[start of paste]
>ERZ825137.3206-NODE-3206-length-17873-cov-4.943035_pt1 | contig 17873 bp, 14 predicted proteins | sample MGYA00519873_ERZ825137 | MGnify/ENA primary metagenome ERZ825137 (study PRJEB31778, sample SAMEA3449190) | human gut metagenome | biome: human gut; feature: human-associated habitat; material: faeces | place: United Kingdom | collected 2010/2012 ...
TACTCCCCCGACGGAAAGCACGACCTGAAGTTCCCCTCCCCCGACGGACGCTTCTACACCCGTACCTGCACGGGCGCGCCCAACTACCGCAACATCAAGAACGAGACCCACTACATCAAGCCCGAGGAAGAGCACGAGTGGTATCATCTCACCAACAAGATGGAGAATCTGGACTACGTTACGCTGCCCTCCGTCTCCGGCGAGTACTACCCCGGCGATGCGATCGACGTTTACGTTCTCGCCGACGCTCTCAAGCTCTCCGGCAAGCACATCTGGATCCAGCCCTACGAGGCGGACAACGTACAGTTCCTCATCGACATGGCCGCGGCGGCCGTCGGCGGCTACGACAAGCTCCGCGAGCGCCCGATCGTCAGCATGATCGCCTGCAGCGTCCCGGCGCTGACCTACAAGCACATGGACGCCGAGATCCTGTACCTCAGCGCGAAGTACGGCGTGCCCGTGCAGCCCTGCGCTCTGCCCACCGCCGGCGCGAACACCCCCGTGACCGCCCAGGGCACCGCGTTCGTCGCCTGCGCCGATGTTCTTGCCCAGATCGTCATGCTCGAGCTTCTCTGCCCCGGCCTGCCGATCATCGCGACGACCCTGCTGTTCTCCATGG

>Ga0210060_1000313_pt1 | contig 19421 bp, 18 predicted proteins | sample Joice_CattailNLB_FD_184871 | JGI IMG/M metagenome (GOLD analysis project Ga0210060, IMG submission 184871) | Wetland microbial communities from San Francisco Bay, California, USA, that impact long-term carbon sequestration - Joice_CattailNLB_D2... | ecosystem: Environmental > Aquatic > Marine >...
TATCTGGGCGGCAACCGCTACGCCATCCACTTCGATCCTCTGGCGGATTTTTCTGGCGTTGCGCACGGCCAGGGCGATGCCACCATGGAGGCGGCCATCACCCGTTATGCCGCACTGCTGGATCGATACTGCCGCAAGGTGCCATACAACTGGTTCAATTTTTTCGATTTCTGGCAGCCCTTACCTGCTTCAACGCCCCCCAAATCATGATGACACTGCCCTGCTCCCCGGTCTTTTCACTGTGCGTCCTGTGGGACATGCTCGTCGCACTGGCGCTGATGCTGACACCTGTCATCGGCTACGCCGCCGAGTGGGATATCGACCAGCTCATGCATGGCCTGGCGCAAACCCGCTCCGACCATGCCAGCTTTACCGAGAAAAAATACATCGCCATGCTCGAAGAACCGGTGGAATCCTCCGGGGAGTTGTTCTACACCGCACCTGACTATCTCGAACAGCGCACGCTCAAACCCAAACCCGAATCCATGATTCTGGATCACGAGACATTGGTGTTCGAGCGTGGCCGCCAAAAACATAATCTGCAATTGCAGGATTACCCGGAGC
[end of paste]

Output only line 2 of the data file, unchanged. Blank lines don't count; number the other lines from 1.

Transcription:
TACTCCCCCGACGGAAAGCACGACCTGAAGTTCCCCTCCCCCGACGGACGCTTCTACACCCGTACCTGCACGGGCGCGCCCAACTACCGCAACATCAAGAACGAGACCCACTACATCAAGCCCGAGGAAGAGCACGAGTGGTATCATCTCACCAACAAGATGGAGAATCTGGACTACGTTACGCTGCCCTCCGTCTCCGGCGAGTACTACCCCGGCGATGCGATCGACGTTTACGTTCTCGCCGACGCTCTCAAGCTCTCCGGCAAGCACATCTGGATCCAGCCCTACGAGGCGGACAACGTACAGTTCCTCATCGACATGGCCGCGGCGGCCGTCGGCGGCTACGACAAGCTCCGCGAGCGCCCGATCGTCAGCATGATCGCCTGCAGCGTCCCGGCGCTGACCTACAAGCACATGGACGCCGAGATCCTGTACCTCAGCGCGAAGTACGGCGTGCCCGTGCAGCCCTGCGCTCTGCCCACCGCCGGCGCGAACACCCCCGTGACCGCCCAGGGCACCGCGTTCGTCGCCTGCGCCGATGTTCTTGCCCAGATCGTCATGCTCGAGCTTCTCTGCCCCGGCCTGCCGATCATCGCGACGACCCTGCTGTTCTCCATGG